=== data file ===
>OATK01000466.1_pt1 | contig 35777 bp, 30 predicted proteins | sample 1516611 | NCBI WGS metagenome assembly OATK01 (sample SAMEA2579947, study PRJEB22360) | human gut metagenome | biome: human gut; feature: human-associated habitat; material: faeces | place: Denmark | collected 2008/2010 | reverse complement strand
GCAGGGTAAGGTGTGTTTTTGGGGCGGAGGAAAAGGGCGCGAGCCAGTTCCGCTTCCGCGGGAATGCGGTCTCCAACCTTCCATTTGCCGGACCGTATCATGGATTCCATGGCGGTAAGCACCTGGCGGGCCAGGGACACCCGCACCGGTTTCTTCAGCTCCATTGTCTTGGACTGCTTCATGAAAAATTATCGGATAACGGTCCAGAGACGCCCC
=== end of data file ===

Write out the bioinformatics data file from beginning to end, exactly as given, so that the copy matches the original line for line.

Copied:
>OATK01000466.1_pt1 | contig 35777 bp, 30 predicted proteins | sample 1516611 | NCBI WGS metagenome assembly OATK01 (sample SAMEA2579947, study PRJEB22360) | human gut metagenome | biome: human gut; feature: human-associated habitat; material: faeces | place: Denmark | collected 2008/2010 | reverse complement strand
GCAGGGTAAGGTGTGTTTTTGGGGCGGAGGAAAAGGGCGCGAGCCAGTTCCGCTTCCGCGGGAATGCGGTCTCCAACCTTCCATTTGCCGGACCGTATCATGGATTCCATGGCGGTAAGCACCTGGCGGGCCAGGGACACCCGCACCGGTTTCTTCAGCTCCATTGTCTTGGACTGCTTCATGAAAAATTATCGGATAACGGTCCAGAGACGCCCC